Overclocking a Video Camera

I was wondering if there was anyway to ‘overclock’ the capture framerate on a video camera? IIRC its normally about 24fps but what are the problems/limitations in ramping it up to say 50fps so you can get that really need slow mo type playback a la John Woo/ Bullet time ?
Would this really only work (if at all) on a pure digital camera or is there a trick in doing this with an 8mm?

Or (more likely) do you need a really really expensive one that has this function built in :confused:

Thanks in advance

I think you’ll need a really expensive one im afraid. Its not just a case of pushing the tape through faster as if you did this it would not have enough time on each frame to put an image (if you know what im getting at? my descriptive skills are not my best)

This website offers cameras with framerates up to 40,500 FPS.

If your camera was developed for 24 FPS and thats the maximum then I cannot fathom a way for you to increase the framerate. It’s not like a processor or video card where a little soldering is going to bypass factory settings.

Don’t confuse video with film. Framerates are for film, while “framerates” are a simulation of film for video. Videotape doesn’t have frames. Framerate in a film camera is determined by shutter speed. Most feature films are filmed on film :p, so the kind of sfx you’re looking for probably need to be done digitally with a computer if you want to work with video. A video camera that will let you do those kinds of tricks in-camera is probably going to be way up there, price-wise.

gluteus maximus, excuse my ignorance, but what? I realize that frames are from film, but it carries over into television, where we receive approximately 30 frames per second (okay, 60 interlaced). So a video camera doesn’t do this also? Put discrete frames onto the tape? If not, how’s it stored? Even computer video formats are frame based. Yeah, due to compression you may not have the full frame in a single frame (only the changes from the previous frame), but it’s still rendered as a frame. Am I missing something entirely, or are we debating little terminology differences?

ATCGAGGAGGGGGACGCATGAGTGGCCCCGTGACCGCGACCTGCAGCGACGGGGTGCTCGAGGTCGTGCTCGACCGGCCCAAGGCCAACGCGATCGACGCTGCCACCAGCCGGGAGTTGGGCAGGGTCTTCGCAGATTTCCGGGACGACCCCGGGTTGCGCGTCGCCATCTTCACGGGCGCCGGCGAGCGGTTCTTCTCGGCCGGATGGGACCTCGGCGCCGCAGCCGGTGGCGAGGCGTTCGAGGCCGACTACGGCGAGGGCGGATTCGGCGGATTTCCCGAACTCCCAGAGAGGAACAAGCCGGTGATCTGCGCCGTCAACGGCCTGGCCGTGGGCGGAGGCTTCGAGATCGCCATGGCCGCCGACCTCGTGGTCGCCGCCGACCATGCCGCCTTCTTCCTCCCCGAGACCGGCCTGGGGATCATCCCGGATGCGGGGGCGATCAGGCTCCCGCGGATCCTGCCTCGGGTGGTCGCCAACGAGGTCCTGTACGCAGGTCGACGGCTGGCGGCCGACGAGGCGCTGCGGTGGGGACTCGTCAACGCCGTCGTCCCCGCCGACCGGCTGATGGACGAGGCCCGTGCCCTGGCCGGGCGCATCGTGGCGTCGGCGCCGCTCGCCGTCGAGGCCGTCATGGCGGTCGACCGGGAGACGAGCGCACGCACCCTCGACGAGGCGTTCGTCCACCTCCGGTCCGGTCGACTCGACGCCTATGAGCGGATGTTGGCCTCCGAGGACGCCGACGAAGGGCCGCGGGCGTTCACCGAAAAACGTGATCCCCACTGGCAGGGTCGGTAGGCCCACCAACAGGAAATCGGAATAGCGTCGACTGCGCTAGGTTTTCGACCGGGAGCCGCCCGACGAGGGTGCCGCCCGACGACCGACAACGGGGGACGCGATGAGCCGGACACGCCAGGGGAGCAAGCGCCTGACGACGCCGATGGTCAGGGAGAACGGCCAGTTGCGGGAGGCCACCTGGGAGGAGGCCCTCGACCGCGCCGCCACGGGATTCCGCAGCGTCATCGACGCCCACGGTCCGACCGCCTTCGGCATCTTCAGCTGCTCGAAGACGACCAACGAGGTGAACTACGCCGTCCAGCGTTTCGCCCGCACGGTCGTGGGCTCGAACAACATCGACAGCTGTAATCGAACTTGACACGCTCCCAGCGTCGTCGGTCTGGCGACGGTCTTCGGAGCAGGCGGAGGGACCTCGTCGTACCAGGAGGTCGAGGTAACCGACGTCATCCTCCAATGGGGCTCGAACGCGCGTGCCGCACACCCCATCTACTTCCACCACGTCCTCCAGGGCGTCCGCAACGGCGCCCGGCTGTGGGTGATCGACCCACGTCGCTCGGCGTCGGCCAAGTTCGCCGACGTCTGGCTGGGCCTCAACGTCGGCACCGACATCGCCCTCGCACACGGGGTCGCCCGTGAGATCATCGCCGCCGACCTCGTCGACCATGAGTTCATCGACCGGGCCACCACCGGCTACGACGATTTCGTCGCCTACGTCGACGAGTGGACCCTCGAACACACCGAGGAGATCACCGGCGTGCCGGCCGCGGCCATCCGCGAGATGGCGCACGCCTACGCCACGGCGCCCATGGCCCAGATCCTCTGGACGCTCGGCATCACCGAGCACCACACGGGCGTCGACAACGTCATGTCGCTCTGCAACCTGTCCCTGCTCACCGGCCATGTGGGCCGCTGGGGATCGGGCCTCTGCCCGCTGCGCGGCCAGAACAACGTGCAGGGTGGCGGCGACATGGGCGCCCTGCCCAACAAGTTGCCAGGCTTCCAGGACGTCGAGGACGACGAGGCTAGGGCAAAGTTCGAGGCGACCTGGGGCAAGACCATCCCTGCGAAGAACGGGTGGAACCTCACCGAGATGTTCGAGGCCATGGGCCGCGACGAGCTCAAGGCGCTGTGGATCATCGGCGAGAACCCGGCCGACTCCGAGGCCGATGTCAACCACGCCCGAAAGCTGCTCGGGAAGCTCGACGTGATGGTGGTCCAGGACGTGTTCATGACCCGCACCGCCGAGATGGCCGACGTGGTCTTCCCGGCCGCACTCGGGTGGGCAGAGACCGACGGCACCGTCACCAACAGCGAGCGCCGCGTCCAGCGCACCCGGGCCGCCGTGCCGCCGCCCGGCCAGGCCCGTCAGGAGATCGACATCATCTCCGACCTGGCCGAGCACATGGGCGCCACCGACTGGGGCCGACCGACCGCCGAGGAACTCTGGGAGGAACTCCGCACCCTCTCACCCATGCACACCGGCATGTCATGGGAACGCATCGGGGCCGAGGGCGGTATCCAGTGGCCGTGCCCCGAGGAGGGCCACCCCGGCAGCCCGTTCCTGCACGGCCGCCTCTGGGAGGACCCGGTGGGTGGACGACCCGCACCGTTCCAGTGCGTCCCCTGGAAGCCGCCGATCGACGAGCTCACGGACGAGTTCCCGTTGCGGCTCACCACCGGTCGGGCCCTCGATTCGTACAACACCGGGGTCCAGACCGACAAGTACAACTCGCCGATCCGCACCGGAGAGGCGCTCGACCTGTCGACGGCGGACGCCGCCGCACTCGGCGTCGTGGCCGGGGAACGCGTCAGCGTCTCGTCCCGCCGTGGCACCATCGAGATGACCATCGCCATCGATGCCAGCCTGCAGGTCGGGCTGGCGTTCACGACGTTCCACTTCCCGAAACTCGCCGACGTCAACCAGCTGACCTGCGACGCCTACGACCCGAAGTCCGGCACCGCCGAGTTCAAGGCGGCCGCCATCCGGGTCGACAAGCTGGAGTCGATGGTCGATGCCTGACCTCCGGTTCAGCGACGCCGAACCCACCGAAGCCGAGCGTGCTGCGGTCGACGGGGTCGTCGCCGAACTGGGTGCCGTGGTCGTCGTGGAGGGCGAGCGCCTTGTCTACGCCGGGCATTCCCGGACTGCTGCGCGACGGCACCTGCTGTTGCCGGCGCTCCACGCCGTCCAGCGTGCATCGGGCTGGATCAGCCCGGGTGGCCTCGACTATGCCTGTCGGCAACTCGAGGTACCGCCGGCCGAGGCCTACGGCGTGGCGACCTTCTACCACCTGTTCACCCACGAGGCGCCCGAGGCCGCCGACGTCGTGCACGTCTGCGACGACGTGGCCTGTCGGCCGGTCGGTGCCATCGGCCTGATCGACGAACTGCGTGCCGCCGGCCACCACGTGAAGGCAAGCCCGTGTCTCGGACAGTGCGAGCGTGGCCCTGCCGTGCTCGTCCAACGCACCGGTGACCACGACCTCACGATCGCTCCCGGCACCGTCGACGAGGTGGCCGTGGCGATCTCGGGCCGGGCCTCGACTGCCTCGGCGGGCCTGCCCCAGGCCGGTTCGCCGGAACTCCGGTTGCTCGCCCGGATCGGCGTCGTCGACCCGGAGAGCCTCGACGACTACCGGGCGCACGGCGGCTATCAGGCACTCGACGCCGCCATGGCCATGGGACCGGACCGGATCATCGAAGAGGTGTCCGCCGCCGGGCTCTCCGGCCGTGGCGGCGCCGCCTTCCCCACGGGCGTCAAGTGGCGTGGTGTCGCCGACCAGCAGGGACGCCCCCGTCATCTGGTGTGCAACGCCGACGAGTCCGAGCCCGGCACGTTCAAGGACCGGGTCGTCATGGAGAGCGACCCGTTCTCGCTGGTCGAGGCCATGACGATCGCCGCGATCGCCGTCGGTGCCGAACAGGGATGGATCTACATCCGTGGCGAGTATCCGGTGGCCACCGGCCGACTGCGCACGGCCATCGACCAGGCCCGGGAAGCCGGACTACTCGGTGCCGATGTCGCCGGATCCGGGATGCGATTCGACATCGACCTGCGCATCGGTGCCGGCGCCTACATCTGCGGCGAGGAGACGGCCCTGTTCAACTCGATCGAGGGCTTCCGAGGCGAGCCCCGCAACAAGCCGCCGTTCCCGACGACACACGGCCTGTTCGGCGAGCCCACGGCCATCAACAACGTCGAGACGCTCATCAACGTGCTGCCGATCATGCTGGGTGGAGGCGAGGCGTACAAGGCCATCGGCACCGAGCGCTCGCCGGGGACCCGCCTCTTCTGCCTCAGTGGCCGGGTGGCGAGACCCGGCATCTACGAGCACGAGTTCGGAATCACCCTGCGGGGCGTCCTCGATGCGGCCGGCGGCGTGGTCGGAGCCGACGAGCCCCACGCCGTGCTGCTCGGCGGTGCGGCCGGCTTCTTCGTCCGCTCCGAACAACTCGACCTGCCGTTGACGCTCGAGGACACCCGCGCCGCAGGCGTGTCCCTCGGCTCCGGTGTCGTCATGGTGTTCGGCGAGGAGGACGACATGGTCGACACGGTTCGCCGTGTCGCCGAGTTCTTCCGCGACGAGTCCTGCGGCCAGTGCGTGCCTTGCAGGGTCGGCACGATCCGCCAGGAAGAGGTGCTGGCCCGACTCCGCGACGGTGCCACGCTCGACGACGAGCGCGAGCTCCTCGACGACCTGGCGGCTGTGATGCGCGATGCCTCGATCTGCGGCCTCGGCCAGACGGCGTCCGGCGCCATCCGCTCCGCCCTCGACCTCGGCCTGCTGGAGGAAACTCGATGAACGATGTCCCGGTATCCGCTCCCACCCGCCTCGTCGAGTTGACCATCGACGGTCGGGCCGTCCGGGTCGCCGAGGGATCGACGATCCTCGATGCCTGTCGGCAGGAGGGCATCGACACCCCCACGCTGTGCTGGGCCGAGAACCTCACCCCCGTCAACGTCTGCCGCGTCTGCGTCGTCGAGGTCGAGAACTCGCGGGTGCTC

Hold a section of movie film up to the light. See the frames?

Now hold a section of videotape up to the light. What do you see? You see opaque black magnetic tape. There are no frames on videotape, any more than there are grooves on audiotape.

Movie film stores images optically, while videotape stores images magnetically.

Video monitor refresh rate and film frame rate are not the same thing. Speeding up the capstan drive on a video camera is not going to give you the same effect as speeding up the shutter speed and film advance rate on a film camera. If you speed up the videotape when recording, you can record more (lower quality) images on the same cassette, but playing the cassette back at standard speed is not going to give you slow motion,

The term “frame” used in video is a convenient way to express video analogous to film, but video has “fields”, not real film frames. If that’s debating little terminology differences, so be it.

Frame Rate Conversion.

Sorry Gluteus, but…

Yes, video does record individual frames. Each of which is divided into two fields. Each field is made up of odd and even scan lines. Thus 30fps for video, 60fields interlaced or 60i. The latest thing is to shoot 30 or 24 fps progressive which combines fields and creates a look similar to film.

So any way you might say that video is 60fps(actually fields) but they are definitely separate, distinct images as in film.
I’ve edited plenty of video, scanning frame by frame to cut at precise points in time.

Ianlyte, your best bet is to get into Final Cut Pro or Premier. Even Imovie will let you do slo-mo.